The Edelman session-unfortunately
for Crain-was called "Marketing in a Post-Advertising
Age." One Edelman exec said, "We should have called
it "Marketing in a Post-Advertising Era."
Build a Brand
Al Ries, who wrote "The
Fall of Advertising & The Rise of PR" with his
daughter Laura, said advertising lacks credibility with
consumers, especially in the current age of Enron. In Ries'
view, PR should be used to establish a brand, while advertising
is in tune with maintaining the brand. He questioned the
wisdom of marketers such as General Motors which has spent
billions for advertising. The automaker, said Ries, spent
$23 billion for ads during the last eight years. The result:
its market share plummeted to 28 from 34 percent.
Pam Talbot, president
of Edelman U.S., spoke about how PR can weave messages into
people's lives. Dan Edelman, who founded the firm 50 years
ago, said he would like to see more balance between spending
for ads and PR. He noted that companies may spend $100 million
for ads, while doling out only $1 million for PR.
His firm is going to
run a special section in Ad Age in October as part of its
anniversary celebration. Edelman said he has been trying
to convince Crain for the last 25 years that PR stories
should be in Ad Age.
COKE CREATES SITE TO REFUTE
Coca-Cola has created a website to debunk or refute some
of the many reports about the company and its brands.
Kari Bjorhus, who is Coke's director of interactive communications,
said the company decided to post its information after noticing
how rumors are fueled via the Internet.
Some of the false rumors are funny, like the one that
Coke will quickly dissolve nails or teeth, while others
are serious, such as the one that Coke donates profits to
Coke's rumors page is at www2.coca-cola.com/
U.S. PR PROS ASKED TO 'SAVE
Terence Fane-Saunders, CEO of London's Chelgate Ltd.,
is looking for U.S. PR pros to help promote its "Save
Zimbabwe" campaign that aims to restore democracy and
human rights to that African nation.
Morgan Tsvangirai, who lost a March "rigged"
presidential election to Robert Mugabe, and his Movement
for Change, are among those behind the Save Zimbabwe effort.
The campaign wants new elections under international supervision,
and calls for the restoration of freedom of speech.
"It is an obscenity that a country which used to
be a food exporter with rich and productive farmlands and
an intelligent, hard-working people, should now be reduced
by this evil regime to the point where millions are facing
starvation," Fane-Saunders said via e-mail to this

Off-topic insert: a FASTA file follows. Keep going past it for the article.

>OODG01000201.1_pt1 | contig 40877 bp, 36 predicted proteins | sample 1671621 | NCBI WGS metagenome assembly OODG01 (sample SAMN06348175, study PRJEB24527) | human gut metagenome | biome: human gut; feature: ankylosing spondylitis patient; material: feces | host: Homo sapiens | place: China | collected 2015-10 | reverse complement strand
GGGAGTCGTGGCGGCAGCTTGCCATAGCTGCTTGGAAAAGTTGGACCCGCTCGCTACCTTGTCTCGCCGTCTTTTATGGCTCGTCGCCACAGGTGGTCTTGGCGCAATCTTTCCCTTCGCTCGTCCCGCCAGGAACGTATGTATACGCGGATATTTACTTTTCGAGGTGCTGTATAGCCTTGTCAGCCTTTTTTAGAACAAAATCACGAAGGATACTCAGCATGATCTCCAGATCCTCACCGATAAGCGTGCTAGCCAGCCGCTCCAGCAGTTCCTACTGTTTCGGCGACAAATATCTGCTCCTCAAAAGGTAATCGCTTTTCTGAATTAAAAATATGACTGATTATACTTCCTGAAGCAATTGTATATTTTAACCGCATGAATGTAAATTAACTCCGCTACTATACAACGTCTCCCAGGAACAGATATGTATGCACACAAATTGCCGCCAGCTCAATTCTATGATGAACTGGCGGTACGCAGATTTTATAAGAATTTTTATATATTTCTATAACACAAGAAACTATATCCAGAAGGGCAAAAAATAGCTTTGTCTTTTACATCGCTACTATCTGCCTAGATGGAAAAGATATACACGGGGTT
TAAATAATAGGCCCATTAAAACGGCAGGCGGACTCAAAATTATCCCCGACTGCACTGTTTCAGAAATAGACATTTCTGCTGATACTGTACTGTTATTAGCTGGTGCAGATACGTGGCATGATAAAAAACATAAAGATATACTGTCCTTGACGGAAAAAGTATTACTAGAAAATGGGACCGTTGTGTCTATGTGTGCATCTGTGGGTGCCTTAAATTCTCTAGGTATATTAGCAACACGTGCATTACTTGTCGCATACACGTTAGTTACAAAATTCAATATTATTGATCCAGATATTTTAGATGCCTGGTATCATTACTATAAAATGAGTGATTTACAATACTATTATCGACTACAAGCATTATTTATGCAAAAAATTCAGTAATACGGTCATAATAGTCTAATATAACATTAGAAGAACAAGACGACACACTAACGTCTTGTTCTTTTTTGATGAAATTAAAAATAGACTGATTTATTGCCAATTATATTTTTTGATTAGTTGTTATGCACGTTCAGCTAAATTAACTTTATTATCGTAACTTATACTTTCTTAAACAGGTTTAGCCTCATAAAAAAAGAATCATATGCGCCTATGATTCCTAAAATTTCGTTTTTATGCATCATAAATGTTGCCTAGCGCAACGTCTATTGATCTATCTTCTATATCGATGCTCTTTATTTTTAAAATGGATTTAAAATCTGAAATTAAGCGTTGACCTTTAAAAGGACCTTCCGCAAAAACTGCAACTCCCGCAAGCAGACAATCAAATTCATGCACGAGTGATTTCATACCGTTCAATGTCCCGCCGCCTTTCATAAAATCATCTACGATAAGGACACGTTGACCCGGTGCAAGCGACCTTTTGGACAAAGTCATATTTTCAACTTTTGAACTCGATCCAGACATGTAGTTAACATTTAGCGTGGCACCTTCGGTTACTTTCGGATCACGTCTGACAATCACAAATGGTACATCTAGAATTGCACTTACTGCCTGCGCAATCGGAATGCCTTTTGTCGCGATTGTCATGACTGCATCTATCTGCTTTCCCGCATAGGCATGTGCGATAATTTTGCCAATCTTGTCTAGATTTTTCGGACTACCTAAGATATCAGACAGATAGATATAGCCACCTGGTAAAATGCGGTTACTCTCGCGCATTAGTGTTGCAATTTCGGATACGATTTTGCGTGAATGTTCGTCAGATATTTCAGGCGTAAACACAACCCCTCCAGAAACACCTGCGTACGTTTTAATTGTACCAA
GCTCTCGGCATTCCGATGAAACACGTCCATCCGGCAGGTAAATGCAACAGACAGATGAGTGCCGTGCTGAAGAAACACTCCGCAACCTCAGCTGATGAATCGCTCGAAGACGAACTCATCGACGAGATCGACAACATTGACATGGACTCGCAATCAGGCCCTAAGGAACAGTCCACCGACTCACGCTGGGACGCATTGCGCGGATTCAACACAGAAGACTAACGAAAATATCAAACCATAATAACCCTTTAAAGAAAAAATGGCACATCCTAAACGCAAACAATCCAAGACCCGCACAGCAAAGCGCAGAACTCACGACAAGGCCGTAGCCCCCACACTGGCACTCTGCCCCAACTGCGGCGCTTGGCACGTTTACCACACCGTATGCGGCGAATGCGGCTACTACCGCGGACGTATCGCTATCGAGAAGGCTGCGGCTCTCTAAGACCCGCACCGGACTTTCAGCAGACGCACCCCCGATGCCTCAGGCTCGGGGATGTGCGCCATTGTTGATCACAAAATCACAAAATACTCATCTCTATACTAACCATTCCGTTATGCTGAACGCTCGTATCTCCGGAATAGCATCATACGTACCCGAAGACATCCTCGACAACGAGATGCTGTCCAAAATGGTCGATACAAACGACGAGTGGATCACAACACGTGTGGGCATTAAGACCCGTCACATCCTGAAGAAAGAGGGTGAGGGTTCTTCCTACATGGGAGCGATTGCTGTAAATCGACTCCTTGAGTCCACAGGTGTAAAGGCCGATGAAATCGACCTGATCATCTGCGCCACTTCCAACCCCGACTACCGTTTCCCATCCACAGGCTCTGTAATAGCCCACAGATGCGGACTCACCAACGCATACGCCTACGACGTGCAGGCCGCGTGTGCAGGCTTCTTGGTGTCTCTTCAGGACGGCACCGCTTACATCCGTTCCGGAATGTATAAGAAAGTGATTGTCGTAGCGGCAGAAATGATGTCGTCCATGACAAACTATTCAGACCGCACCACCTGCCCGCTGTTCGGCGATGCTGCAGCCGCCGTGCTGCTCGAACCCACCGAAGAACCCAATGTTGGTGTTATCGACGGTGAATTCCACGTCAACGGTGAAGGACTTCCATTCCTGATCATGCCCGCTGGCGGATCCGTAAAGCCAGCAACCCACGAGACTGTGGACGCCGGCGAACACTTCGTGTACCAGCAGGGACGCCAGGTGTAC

Fane-Saunders believes there may be U.S. PR pros "who
recognize the historic importance of this battle to save
Zimbabwe, and would like to offer their help. All offers
of assistance (as distinct from offers of fee-based services)
will be warmly welcomed by the campaign."
His goal is to send the SZ message to the United Nations,
European Union, NGOs, human rights groups and Washington.
BSMG did project work for the Movement last year.
Cohen & Woods International and Dickens & Madson-which
spread allegations that Tsvangirai was behind a plot to
assassinate Mugabe just prior to the election-represent
The 78-year-old Mugabe has ruled Zimbabwe since it gained
independence from the U.K. in 1980.
TIERNEY COMMS. BACKS LOTTERY
A lawsuit has been filed against Pennsylvania's Department
of Revenue seeking to overturn the awarding of the state's
$30 million Lottery ad contract to Marc Advertising, a Pittsburgh-based
Tierney Comms., which has held the lottery ad contract
for the past 25 years, is involved in the suit.
Brian Tierney, chairman of TC, is one of the 12 petitioners
in the suit, which also includes Sen. Vincent Fumo (D-Phila.)
and Sen. Joseph Conti (R-Bucks Cty.).
The suit, which was filed on July 10 by Sprague &
Sprague in Commonwealth Court, alleges mishandling of the
Earlier this year, Tierney's firm, which is owned by Interpublic
Group of Cos., filed a protest with the Commonwealth of
Pennsylvania and the Dept. of Revenue concerning the RFP
then underway for the lottery ad contract.
The complaint accuses the Dept. of Revenue of "failing
to discharge its duties so as to assure fair, competitive
access to Commonwealth agency procurement by responsible
contractors, all to the detriment of the petitioner taxpayers
and other taxpayers throughout the Commonwealth."
A spokesman for TC said the firm has continued to handle
the ad contract.
Edition, July 17, 2002, Page 3
NEW MEDIA BOOK
CLUBS BOOST SALES
SVP/executive director of publi-city, promotion and media
relations for book publisher Alfred A. Knopf, said the two
new media-sponsored book clubs are driving "explosive
sales in the retail marketplace."
ABC-TV's "Good Morning America" launched its "Read
This!" Book Club segment. The first selection was "The
Dive from Clausen's Pier" by Ann Packer, published